QTC-based force-sensing industrial control solution launched
Subs & Systems
Peratech has launched a new touch screen industrial controller. When the company's standard keyboard sensor with its opaque quantum tunnelling composite (QTC) force-sensing technology, the result accurately measures both the amount of pressure applied to the keypad and its precise location.
QTC force-sensing technology is more accurate than capacitive touch screen technology, making it much safer as it detects only actual touches so there are no false touches. As an integral part of a total HMI (Human Machine Interface) solution, QTC technology offers many advantages over capacitive and other existing touch solutions - greater safety, greater accuracy, better consistency, and higher reliability, in a cost effective solution with low EMI, power, and size constraints.
An application example being a boiler control for water volume and with temperature levels that can be controlled using the QTC custom touch panel even when wearing heavy-duty work gloves.
"Manufacturing environments are traditionally hostile to electronics, but this is where Peratech's technology advantages become really compelling," said Jon Stark, Peratech's CEO. "QTC technology gives added true-force detection sensitivity that we believe no other technology can provide and performs consistently at temperatures as lower than -20C and higher than +60C. Our QTC technology can work behind a variety of surfaces including glass, metal, plastic, etc. giving the flexibility to create buttons, slider controls, and dials wherever on the surface we like, so that we can offer the ultimate in cost-effective, customisable control interfaces."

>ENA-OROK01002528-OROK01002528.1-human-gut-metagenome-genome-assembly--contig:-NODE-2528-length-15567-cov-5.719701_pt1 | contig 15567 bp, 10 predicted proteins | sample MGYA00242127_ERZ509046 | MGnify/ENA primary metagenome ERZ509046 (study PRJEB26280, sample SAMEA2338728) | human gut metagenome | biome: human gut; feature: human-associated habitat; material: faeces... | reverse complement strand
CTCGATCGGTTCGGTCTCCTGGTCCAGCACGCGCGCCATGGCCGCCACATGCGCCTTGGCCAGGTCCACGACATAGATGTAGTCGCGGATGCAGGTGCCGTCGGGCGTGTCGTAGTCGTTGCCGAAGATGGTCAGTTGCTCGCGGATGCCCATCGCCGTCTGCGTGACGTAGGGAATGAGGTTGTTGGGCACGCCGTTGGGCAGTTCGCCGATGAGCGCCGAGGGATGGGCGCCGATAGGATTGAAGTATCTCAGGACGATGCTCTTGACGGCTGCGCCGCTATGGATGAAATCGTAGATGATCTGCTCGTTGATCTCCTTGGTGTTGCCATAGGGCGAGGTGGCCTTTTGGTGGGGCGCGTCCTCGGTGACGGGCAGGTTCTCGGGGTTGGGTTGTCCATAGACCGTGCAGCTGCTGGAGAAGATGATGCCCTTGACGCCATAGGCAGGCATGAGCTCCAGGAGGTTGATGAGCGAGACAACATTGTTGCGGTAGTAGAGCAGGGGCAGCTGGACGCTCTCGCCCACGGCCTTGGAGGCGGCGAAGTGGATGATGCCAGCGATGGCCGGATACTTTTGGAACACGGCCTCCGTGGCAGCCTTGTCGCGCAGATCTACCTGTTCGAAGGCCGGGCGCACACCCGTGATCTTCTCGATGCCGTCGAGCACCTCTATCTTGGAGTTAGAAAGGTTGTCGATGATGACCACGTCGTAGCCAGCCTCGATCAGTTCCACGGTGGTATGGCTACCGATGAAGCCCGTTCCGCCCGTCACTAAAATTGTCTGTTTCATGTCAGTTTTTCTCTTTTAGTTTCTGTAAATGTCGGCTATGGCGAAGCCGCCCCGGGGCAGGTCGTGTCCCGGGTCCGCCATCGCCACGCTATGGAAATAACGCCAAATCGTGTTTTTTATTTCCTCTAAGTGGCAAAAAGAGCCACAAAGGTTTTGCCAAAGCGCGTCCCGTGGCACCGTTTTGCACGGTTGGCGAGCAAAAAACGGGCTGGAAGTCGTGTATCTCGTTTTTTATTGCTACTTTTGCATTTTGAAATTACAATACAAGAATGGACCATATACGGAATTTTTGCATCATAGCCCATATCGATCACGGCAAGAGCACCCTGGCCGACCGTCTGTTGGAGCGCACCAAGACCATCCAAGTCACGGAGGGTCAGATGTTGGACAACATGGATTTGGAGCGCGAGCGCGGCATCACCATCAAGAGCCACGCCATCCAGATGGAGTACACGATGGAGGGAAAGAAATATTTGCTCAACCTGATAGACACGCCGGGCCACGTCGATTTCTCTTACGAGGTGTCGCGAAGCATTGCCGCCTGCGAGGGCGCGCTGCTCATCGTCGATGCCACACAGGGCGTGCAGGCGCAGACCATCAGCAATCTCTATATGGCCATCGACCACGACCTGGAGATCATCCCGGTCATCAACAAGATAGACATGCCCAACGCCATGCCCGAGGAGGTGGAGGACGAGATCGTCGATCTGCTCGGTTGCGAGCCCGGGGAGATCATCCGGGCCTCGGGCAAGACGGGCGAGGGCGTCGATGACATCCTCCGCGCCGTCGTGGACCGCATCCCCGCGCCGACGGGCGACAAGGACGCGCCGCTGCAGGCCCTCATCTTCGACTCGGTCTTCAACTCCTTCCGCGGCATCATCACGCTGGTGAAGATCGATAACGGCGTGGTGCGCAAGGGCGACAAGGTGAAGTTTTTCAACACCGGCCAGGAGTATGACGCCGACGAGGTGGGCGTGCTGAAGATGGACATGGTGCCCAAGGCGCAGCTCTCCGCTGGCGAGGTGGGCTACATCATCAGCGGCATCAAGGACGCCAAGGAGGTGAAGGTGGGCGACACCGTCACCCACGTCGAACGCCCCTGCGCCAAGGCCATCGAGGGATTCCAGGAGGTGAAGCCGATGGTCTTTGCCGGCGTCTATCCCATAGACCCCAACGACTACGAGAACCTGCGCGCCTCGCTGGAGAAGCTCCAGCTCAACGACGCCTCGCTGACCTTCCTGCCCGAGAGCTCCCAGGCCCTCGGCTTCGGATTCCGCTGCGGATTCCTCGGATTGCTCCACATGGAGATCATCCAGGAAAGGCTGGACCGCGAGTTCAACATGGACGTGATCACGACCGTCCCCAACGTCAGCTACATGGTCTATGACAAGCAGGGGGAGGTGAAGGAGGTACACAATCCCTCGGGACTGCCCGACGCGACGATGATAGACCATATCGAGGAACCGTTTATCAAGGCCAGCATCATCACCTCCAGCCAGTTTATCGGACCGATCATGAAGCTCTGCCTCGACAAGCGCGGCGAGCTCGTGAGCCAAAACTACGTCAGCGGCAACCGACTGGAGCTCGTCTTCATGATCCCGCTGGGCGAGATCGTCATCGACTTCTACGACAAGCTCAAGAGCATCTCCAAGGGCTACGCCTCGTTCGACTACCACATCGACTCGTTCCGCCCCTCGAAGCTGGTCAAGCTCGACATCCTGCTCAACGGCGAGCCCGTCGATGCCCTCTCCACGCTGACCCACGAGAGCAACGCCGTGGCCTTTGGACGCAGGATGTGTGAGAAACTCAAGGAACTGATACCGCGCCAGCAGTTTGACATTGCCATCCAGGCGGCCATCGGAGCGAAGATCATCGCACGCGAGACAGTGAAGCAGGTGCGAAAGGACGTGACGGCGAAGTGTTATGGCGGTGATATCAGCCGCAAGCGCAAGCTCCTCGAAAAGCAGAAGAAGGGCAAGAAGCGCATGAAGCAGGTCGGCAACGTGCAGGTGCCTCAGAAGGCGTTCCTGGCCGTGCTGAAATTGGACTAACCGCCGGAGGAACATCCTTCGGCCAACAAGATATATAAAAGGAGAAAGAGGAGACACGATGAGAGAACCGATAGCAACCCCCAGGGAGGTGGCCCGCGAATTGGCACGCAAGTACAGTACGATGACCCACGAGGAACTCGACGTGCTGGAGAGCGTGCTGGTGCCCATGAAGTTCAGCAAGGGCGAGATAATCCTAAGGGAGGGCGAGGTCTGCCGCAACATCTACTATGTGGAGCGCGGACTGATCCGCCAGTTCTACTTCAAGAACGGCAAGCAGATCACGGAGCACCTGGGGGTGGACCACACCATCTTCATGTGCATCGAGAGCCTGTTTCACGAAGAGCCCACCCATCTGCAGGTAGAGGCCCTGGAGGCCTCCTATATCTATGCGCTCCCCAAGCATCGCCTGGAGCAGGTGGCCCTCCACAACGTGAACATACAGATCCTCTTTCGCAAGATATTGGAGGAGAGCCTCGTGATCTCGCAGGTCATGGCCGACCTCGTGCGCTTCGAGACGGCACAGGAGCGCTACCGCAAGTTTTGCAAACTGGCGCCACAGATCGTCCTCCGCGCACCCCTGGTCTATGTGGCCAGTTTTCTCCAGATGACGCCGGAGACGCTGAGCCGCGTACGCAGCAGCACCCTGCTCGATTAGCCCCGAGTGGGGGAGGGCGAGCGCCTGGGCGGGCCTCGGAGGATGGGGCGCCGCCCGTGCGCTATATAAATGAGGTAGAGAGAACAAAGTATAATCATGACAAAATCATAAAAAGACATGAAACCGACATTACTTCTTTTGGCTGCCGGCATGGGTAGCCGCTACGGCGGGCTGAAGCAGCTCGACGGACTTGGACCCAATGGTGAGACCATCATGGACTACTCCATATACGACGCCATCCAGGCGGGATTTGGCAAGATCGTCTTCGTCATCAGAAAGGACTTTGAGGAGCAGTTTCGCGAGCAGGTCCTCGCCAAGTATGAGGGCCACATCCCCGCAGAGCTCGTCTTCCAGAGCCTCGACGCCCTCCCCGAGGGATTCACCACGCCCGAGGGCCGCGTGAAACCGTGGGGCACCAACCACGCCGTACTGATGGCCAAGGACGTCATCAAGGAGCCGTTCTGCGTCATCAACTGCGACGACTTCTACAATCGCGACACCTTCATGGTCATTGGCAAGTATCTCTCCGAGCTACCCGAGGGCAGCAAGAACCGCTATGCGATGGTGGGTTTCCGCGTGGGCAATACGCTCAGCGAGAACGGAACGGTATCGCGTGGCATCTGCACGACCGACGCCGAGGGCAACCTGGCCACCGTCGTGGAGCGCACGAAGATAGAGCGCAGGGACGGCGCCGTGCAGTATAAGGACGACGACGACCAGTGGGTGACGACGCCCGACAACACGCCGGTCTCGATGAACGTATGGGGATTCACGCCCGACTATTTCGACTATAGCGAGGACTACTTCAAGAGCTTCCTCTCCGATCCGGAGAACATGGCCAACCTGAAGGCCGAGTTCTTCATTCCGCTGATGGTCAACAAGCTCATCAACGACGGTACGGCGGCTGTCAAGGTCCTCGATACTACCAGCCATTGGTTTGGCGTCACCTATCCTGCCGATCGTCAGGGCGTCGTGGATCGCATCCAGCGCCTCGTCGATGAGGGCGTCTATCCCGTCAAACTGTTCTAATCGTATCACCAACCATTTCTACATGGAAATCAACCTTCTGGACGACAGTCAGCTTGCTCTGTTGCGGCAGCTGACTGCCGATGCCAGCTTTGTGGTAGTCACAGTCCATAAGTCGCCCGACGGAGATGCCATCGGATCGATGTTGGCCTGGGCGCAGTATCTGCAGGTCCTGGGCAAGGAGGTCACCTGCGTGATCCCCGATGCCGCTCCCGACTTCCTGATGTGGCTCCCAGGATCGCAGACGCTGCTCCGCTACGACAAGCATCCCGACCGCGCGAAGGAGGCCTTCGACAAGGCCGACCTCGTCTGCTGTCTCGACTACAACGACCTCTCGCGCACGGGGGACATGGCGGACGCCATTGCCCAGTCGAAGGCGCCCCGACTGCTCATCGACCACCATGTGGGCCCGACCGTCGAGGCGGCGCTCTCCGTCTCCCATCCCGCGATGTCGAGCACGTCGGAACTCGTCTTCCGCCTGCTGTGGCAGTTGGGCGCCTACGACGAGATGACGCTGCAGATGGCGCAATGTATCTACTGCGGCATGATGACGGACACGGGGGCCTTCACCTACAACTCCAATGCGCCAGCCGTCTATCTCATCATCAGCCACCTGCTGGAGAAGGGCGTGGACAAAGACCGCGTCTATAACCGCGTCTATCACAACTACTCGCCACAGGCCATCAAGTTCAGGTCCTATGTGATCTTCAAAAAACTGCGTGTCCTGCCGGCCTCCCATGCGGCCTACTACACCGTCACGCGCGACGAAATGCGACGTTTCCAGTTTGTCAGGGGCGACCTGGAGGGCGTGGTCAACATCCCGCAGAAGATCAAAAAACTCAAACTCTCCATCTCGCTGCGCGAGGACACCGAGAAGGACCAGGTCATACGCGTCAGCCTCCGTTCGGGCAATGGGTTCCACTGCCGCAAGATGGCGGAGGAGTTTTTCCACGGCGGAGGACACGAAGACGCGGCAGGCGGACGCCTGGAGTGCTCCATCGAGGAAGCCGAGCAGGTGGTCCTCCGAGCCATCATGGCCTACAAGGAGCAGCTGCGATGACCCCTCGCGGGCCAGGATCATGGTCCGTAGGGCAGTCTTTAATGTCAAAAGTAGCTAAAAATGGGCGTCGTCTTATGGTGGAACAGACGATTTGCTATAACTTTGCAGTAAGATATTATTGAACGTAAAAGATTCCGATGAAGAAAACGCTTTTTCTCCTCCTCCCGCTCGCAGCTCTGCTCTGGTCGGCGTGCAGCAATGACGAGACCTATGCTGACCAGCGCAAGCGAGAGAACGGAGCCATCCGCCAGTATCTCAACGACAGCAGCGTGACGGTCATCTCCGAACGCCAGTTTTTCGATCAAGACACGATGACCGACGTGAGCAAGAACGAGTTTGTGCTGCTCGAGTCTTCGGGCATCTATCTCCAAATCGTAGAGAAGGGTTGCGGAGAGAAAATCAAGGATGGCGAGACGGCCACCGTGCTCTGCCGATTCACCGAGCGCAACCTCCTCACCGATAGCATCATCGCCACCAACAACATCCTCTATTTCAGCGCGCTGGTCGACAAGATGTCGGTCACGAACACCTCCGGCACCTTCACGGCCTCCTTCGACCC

Another key advantage of QTC force-sensing technology is that it uses less processing power compared to projected-capacitive solutions. Because QTC material changes its resistance when pressure is applied and only at the point where pressure is applied, QTC-based sensors give accurate position and pressure data that needs only minimal microcontroller processing. By contrast, a capacitive touch screen generally requires a more expensive microprocessor running more complex maths as it has to 'make an educated guess' where applied touch occurred because it has no reference to how hard someone might have pressed the surface. The overall power budget is also less with a QTC-based solution as it only requires power when touched, unlike capacitive that always has its sensing field powered up and thus draining the battery life.
"We recently acquired a software team specifically to enable us to create HMIs," added Stark. "This gives us the skill set to design and create complete sensor and control solutions from the QTC sensors, though the embedded electronics to the GUI. Customers want a rapid solution to their problem that gets them to market faster than their competition does/can, and we can now provide that complete plug-and-play sub-assembly. Having our software team means that we can now rapidly provide turnkey solutions today for current and future industrial control challenges."
Hannover Messe 2015, Germany. 13-17 April, Stand E52 in Hall 6.